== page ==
So vs dealing with the ISP BS, I just used a tunnel.. This gives you way more control - not sure what your ISP is using but you can always get a free /48 from Hurricane and set that up with pfsense with a few clicks and then sure leverage IPv6 as little or as much as you want.  I use it in a controlled manner.. While I provide some services to the public net via ipv6 (ntp).. And I some machines on my network do have it and use it - I also disable it on some segments because there are some huge draw backs like I said.. One being if your tunneled for example many streamers might block you netflix for example because a ipv6 tunnel is kind of like a vpn and can distort your geolocation, etc.

    So yes I would encourage learning about ipv6 and playing with it.. Do not think its some sort of actual requirement at this time..  Yes there are many places of the world that are low on ipv4.. Doesn't mean the whole world is - shoot my company just transfered off a /17 of our /16 to 2 different companies ramping up ipv4 space in the public market..

    While I would encourage learning about IPv6 for sure - especially if your in the field or if just a home geek ;)  But no matter how much jknott wants it to be.. Sorry its not any sort of thing that will be required for you to have running for years and years and years.

    But pfsense does make it really easy to use that is for sure.. My current isp does not have support as of yet - nor do I really care if they bring it online anytime in the next 10 or 20 years to be honest.  They have way more important things to work on if you ask me.



  • @SammyWoo:

    JKnott, I would love it if you translate the above in Executive Summary terms :D  so what does this mean (what do we have to do) for the layman user?

    Would we still use private LAN addresses?
    Will pFsense still perform NAT?

    No NAT or private addresses.  The reason for NAT on IPv4 was to extend addresses, as there are not anywhere near enough of them.  So, NAT was used to make multiple devices appear as one.  With IPv6, there are so many addresses available, that there's no need to share any.  In fact, a single /64 (18.4 billion, billion addresses) could probably suffice for all your devices.  ;)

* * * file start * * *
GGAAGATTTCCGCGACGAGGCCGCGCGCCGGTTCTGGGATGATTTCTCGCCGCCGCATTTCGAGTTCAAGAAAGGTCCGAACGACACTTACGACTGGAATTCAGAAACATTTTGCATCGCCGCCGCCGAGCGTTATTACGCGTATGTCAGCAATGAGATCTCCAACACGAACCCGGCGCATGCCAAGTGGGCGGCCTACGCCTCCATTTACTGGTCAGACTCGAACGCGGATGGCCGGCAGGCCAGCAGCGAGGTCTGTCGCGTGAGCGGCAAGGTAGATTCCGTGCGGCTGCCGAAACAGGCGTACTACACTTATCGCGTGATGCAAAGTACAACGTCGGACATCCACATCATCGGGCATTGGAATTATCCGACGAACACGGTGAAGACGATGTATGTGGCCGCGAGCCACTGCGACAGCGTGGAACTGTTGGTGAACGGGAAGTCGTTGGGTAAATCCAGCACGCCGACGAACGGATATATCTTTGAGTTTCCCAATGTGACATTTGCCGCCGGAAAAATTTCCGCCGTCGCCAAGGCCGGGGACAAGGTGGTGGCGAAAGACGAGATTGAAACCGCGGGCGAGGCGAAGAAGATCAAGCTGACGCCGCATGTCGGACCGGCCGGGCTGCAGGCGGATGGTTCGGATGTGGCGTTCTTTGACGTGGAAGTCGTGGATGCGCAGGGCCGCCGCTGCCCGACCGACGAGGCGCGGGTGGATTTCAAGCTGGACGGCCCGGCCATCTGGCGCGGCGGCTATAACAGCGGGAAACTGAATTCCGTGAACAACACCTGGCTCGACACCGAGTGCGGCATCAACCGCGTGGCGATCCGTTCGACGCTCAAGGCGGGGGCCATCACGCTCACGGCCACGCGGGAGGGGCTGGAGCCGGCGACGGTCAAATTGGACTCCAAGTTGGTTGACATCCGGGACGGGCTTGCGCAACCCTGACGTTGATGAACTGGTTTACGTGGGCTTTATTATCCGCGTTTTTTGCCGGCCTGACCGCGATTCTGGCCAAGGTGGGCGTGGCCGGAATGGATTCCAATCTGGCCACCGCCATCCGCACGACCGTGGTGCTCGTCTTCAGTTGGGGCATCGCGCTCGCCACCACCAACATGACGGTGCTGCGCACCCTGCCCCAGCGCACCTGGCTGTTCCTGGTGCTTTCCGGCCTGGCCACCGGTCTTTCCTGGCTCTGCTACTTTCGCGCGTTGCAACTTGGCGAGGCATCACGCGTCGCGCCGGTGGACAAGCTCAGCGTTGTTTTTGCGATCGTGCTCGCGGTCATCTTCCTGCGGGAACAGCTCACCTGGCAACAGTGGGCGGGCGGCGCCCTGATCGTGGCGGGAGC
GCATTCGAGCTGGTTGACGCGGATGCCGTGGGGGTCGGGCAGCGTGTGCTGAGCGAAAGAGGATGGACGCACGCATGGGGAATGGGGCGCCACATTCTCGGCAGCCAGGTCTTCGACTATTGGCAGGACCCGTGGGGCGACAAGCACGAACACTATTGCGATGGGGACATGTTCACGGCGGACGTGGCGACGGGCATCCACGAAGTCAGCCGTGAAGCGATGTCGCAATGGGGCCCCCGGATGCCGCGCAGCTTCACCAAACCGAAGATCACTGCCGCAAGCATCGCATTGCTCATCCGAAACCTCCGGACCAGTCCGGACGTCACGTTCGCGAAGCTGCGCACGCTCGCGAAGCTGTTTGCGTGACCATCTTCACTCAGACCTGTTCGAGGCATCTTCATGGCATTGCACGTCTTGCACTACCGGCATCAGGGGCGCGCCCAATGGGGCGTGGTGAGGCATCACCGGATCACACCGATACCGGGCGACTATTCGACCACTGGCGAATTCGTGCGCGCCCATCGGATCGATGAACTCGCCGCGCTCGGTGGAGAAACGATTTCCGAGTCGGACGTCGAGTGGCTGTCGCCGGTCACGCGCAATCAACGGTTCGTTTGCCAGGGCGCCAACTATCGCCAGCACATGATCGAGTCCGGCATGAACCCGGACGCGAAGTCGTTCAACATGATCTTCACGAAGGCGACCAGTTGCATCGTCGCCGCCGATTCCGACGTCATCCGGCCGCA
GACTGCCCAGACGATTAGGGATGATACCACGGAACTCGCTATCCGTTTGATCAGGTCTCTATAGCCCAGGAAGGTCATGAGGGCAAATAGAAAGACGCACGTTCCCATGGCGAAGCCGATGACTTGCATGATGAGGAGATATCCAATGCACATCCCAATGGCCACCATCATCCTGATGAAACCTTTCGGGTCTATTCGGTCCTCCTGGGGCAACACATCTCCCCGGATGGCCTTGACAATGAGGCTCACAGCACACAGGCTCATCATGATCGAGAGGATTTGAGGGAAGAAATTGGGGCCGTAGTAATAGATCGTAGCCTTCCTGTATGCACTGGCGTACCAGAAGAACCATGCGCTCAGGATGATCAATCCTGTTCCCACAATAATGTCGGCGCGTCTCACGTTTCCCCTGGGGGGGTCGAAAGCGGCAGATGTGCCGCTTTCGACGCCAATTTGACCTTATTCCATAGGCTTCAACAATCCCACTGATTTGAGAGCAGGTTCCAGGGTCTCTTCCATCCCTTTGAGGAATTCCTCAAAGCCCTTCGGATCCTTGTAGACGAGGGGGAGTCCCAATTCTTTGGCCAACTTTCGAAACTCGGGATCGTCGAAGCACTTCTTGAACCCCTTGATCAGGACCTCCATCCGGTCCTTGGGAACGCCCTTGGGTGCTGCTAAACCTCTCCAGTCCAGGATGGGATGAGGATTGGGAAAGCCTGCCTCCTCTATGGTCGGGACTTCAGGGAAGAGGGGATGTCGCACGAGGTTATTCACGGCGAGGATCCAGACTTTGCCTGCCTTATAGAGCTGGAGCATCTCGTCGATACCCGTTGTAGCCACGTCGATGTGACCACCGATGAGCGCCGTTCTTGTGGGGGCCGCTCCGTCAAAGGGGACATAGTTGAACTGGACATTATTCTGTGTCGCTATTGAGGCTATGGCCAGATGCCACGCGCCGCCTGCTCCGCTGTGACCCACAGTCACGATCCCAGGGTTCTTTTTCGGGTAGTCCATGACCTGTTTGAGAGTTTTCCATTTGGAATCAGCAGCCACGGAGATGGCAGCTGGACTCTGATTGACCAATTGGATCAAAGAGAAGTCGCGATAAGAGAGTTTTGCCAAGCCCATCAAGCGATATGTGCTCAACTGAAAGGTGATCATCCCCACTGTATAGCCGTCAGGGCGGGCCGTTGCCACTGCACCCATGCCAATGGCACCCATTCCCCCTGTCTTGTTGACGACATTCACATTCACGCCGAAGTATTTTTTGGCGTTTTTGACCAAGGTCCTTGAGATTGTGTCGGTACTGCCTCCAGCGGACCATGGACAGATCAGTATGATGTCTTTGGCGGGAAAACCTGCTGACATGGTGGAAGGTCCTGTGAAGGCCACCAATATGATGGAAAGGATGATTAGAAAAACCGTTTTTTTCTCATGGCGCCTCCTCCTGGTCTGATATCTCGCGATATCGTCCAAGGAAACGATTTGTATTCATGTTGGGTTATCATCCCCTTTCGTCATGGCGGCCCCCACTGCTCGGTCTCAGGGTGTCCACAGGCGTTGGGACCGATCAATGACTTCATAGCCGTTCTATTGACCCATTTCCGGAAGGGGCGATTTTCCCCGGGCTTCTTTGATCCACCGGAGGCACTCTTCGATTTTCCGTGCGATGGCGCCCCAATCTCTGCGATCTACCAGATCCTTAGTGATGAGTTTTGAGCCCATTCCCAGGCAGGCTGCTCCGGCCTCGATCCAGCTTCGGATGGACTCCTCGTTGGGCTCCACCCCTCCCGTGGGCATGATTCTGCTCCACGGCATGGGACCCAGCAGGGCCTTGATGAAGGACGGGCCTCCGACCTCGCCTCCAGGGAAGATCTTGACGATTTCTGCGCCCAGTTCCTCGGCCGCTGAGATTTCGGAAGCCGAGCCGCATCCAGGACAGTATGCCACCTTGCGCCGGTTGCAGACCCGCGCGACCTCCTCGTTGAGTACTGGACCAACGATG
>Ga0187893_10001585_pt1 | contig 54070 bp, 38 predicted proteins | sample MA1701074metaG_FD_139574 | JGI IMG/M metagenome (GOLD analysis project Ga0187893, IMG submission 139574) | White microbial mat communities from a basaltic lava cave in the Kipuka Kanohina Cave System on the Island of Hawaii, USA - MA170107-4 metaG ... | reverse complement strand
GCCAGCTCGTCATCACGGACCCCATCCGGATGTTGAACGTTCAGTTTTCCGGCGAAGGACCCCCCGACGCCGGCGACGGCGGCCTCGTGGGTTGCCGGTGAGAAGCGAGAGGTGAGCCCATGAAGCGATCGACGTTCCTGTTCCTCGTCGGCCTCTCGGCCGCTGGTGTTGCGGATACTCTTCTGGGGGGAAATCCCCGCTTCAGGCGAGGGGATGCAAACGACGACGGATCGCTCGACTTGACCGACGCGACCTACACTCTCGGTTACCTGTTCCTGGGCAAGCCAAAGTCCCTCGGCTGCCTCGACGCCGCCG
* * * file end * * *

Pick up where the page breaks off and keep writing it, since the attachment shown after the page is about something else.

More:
• There is not 1 resource on the net, other than maybe some p0rn and darkweb stuff that is only available via IPv6.

    Actually, there's plenty in Asia, where they ran out of IPv4 quite some time ago and only IPv6 is available.

    Corp world will not be going to it any time soon no matter how much JKnott wants it to happen.  While there are advantages to it sure - there are also huge draw backs to the migration.  For starters $, 2nd management and security.  Not only do you have to worry about ipv4 you also now have to contend with ipv6 on the same network since its almost impossible to do a clean cut and only run ipv6.

    Well, if we don't start moving, we'll never get there.  As for firewalls, in some, such as pfSense, it's possible to use a single filter for both IPv4 and IPv6, though NAT messes that up a bit.  Same thing with Cisco.  You can set up identical rules for IPv4 and IPv6, again allowing for NAT, if filtering on protocol only.  Address based rules will have to be different though.  To not move to IPv6 means being stuck with NAT, with all the problems it brings.  Of course, this is before we start considering the performance improvement that, while transparent to users, may be important to ISPs & carriers.  Then there things that were designed in to IPv6 that were at best add ons to IPv4, such as multicast and mobile IP.  So, there are a lot of reasons for moving to IPv6 beyond just a larger address space.  Of course, we can't forget there are many in this world who are forced to be on NAT, as their ISP doesn't have any IPv4 addresses to hand out to customers.  That means you can't remotely access your network, without a lot of effort and hacks to get around NAT.

    BTW, I believe the OP said his ISP is currently using 6RD, so that may be a place for him to start.



  • Would we still use private LAN addresses?

    Just to clarify, there are "private" addresses.  There are unique local addresses, which are similar in function to the RFC 1918 addresses in IPv4.  However, they are not normally used for NAT.  There are also link local addresses, which have no equivalent in IPv4.  Every IPv6 capable device has one, usually based on the MAC address.  It's what's used for router addresses.  It's also used for other things that are confined to the local network.  For example, Windows HomeGroup networking uses it.  In fact, it won't even work over IPv4.